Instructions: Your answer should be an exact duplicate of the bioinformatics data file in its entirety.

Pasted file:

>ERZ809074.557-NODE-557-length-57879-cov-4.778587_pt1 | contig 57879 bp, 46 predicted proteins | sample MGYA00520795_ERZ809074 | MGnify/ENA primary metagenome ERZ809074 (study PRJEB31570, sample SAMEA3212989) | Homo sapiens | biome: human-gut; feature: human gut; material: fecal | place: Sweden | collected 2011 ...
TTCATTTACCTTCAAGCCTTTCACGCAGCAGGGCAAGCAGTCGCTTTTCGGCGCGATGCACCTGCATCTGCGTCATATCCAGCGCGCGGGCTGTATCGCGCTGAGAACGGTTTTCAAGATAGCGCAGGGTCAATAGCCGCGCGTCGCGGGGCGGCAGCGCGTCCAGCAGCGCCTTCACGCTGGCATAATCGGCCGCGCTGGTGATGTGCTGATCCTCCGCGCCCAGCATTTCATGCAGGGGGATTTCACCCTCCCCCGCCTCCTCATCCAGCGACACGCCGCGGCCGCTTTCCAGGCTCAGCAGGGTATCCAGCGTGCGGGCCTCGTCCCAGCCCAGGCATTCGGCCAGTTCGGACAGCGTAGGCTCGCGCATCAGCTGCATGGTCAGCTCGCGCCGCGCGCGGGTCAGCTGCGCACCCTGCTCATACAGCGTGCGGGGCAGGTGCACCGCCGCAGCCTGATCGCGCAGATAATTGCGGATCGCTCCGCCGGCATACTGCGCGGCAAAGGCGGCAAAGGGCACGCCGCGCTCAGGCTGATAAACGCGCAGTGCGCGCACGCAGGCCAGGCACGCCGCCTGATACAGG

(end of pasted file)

>ERZ809074.557-NODE-557-length-57879-cov-4.778587_pt1 | contig 57879 bp, 46 predicted proteins | sample MGYA00520795_ERZ809074 | MGnify/ENA primary metagenome ERZ809074 (study PRJEB31570, sample SAMEA3212989) | Homo sapiens | biome: human-gut; feature: human gut; material: fecal | place: Sweden | collected 2011 ...
TTCATTTACCTTCAAGCCTTTCACGCAGCAGGGCAAGCAGTCGCTTTTCGGCGCGATGCACCTGCATCTGCGTCATATCCAGCGCGCGGGCTGTATCGCGCTGAGAACGGTTTTCAAGATAGCGCAGGGTCAATAGCCGCGCGTCGCGGGGCGGCAGCGCGTCCAGCAGCGCCTTCACGCTGGCATAATCGGCCGCGCTGGTGATGTGCTGATCCTCCGCGCCCAGCATTTCATGCAGGGGGATTTCACCCTCCCCCGCCTCCTCATCCAGCGACACGCCGCGGCCGCTTTCCAGGCTCAGCAGGGTATCCAGCGTGCGGGCCTCGTCCCAGCCCAGGCATTCGGCCAGTTCGGACAGCGTAGGCTCGCGCATCAGCTGCATGGTCAGCTCGCGCCGCGCGCGGGTCAGCTGCGCACCCTGCTCATACAGCGTGCGGGGCAGGTGCACCGCCGCAGCCTGATCGCGCAGATAATTGCGGATCGCTCCGCCGGCATACTGCGCGGCAAAGGCGGCAAAGGGCACGCCGCGCTCAGGCTGATAAACGCGCAGTGCGCGCACGCAGGCCAGGCACGCCGCCTGATACAGG